Music, etc.

Thursday, April 19, 2007

More Quick Caps

Yesterday I reviewed two new albums that will be remembered at the end of the year. The two reviews for today are from bands who, in the next few months, I will be seeing live. Both shows should be great for they truely are two of the best in the business. These records helped solidify Arcade Fire in my book and Wilco, well, they're just Wilco.

Wilco - Sky Blue Sky

I'll start off this review with a brash statement: this is the most beautiful record I've heard in years. It's not A Ghost is Born; it's not Yankee Hotel Foxtrot; it's not Summerteeth. Sky Blue Sky doesn't deserve to be compared to those records; they were good on their own terms, but those terms were completely different. Those records shouldn't even be compared amongst themselves for they're all completely different. Jeff Tweedy is a cameleon; nothing he writes sonds even remotely similar to pervious works.

While this album is softer--more soulful, less rock--than previous efforts, each member of the band still contributes in their own way. Sure, Glen Kotche must have been a little bored putting these songs together because of minimal percussion. Nels Cline lends his hand with a lot of prog-guitar, especially on songs like "Shake it Off."

This album has not been released yet, but with it streaming on the bands website all the time, I would be surprised to find a Wilco fan who hasn't heard the record. The backlash has already began. "This is boring," seems to be the calling card for Sky Blue Sky. I'll admit it, the first time I heard the album, I was bored. Fifty plays later, I can say this album is just as affecting as any previous effort. If you can learn to go with the flow and accept the fact that Wilco isn't that much of a rock band anymore, then you'll have an easier time accepting this record for what it is.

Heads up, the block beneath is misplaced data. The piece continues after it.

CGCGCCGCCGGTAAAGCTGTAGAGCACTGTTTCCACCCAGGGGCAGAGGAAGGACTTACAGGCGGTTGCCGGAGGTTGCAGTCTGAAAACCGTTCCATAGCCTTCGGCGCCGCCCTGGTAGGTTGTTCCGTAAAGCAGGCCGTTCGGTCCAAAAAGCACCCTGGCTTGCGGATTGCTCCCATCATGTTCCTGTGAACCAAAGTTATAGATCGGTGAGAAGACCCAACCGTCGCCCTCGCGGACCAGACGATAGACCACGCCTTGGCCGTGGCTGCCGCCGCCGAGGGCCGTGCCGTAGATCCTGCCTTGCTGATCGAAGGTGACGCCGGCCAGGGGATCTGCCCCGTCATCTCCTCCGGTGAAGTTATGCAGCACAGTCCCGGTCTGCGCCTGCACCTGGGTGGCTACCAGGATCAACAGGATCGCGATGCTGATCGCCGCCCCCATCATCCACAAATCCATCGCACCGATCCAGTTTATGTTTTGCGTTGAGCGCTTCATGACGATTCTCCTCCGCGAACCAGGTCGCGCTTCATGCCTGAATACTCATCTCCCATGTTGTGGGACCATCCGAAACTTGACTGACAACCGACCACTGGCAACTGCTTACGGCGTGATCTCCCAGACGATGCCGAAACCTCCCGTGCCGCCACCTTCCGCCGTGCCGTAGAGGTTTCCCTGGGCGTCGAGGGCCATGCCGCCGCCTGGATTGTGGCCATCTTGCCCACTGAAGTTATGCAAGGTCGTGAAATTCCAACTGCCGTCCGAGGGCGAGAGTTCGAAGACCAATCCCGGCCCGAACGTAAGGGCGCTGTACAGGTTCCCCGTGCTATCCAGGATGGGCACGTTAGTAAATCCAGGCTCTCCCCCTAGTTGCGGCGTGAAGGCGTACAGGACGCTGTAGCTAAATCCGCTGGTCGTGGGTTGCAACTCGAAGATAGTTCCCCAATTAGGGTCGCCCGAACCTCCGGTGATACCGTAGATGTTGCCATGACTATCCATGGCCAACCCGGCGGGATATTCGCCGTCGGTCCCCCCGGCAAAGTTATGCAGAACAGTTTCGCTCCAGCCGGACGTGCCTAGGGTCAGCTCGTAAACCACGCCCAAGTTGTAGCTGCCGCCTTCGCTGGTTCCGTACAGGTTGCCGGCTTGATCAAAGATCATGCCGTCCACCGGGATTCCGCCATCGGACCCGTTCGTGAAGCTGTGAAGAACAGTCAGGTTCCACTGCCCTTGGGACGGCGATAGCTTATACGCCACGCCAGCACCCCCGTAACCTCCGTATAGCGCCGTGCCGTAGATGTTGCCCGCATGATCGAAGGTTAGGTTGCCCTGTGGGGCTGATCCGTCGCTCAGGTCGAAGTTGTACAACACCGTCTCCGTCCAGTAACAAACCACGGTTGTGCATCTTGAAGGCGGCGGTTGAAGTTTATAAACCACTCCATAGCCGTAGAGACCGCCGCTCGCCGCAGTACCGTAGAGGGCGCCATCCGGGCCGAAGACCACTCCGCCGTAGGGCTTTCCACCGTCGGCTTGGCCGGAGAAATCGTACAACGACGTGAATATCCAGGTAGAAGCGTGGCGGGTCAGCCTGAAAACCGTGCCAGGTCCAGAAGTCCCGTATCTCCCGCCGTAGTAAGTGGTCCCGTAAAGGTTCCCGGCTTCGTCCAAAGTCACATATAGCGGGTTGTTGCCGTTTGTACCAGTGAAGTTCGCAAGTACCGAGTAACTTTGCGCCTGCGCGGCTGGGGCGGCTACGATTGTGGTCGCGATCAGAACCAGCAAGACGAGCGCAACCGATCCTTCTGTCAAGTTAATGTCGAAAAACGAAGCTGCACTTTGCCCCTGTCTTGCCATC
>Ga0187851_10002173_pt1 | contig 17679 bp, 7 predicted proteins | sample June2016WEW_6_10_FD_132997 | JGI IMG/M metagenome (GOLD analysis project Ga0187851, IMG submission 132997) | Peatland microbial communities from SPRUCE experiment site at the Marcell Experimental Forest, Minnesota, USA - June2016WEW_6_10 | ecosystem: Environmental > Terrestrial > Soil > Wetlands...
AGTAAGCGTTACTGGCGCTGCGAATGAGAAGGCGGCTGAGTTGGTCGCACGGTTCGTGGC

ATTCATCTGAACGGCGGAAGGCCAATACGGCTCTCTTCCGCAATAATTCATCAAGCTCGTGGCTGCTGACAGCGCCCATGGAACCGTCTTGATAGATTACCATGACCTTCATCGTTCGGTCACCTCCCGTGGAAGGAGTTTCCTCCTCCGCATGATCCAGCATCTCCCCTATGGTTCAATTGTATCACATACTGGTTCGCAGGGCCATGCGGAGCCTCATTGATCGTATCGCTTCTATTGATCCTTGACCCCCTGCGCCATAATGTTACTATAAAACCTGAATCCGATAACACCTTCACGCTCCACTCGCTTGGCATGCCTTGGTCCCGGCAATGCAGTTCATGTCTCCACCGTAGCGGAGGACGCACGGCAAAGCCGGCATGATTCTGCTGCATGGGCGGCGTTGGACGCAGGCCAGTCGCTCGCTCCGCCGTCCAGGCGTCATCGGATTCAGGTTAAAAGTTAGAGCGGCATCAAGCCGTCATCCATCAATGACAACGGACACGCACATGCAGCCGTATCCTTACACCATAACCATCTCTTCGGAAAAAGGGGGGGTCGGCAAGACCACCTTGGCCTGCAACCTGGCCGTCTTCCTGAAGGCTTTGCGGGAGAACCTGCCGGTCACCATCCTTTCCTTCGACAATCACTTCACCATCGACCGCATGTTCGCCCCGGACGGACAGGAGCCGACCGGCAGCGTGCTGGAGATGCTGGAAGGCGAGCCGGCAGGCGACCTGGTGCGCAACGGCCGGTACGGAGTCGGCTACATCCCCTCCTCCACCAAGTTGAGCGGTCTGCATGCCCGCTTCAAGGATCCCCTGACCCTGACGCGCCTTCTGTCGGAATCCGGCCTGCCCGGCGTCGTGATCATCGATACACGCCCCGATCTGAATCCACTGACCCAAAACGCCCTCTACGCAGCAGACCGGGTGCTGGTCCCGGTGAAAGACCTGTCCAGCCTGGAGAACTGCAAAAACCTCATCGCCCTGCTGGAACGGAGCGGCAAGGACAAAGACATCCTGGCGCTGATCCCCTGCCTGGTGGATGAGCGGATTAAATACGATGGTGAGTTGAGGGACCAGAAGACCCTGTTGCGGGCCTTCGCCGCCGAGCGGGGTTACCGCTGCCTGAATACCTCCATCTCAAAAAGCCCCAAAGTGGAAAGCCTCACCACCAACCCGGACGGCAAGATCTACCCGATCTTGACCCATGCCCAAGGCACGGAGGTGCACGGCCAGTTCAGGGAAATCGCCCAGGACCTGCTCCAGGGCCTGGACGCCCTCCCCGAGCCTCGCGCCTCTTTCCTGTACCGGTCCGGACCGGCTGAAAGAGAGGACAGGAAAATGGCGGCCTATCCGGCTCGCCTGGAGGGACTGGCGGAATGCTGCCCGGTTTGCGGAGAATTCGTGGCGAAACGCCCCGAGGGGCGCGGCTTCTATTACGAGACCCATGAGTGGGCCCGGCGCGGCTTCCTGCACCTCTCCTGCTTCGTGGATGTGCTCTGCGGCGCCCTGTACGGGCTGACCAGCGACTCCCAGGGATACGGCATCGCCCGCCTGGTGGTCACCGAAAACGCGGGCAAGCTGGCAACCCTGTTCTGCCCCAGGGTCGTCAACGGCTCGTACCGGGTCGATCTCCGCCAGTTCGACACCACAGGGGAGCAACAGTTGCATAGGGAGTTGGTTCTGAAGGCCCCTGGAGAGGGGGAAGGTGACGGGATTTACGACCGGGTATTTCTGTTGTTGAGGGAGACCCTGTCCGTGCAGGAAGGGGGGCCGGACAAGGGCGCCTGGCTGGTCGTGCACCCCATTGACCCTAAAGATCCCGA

Somehow, though, "The Thanks I Get" did not make it on to this album. Much like "Magazine Called Sunset" for "Yankee Hotel Foxtrot," the track did not fit into the album. It is rare for a veteran band to continue to put out great albums with b-sides that are just as good, if not better.

For some odd reason Wilco has picked a show in my town for this upcoming tour. I hope this time, I can meet the entire band and Tweedy. While I didn't get a chance to get tickets to the show a few days afterward in Hammerstein, this is the first time I'm not going to have to travel to see a great band.

"Sky Blue Sky" takes Wilco in a new direction and unlike "Cassadaga," the album maintains itself without falling flat in spots. By now, Jeff Tweedy has solidified himself as the best song-writer around today. If you can't look past the fact that this album won't make you dance, won't make you break stuff, then you're missing out on some of Jeff's most personal songs. This one is a keeper.

Arcade Fire - Neon Bible

"Funeral" came out of no where. In late 2004 the world went crazy for the bad peculiarly named the Arcade Fire. The album managed to live up to it's enormous praise. "Neon Bible," the bands follow up to the popularity was garnered with the same response. Debuting on the charts at number 2; selling out Radio City in minutes; the Arcade Fire are about as mainstream as "indie" gets. But hell, I'd rather them giving the general public a view of indie than having a band like the Arctic Monkeys do it.

If I could describe this complex album in one word it would be intense. Win Butler begins the journey, "I will walk down to the ocean/After waking from the nightmare/No moon, no pale reflection/Black mirror, black mirror." Needless to say, it's a lot darker than funeral. Even without Win's dark lyrics, this album would have worked as a full instrumental release. The arrangements are beautiful with haunting church organs, looping guitars, xylophone, accordion and keyboard.

The Arcade Fire really "Keep the Car Running" with this brilliant sophmore effort. It seems as though, even if Arcade Fire released an album half as good as Neon Bible musically, their intensity and angst alone would make it a good listen. And if their performance on SNL was any show of their intensity live, I am in for a real treat at Radio City.


Post a Comment

<< Home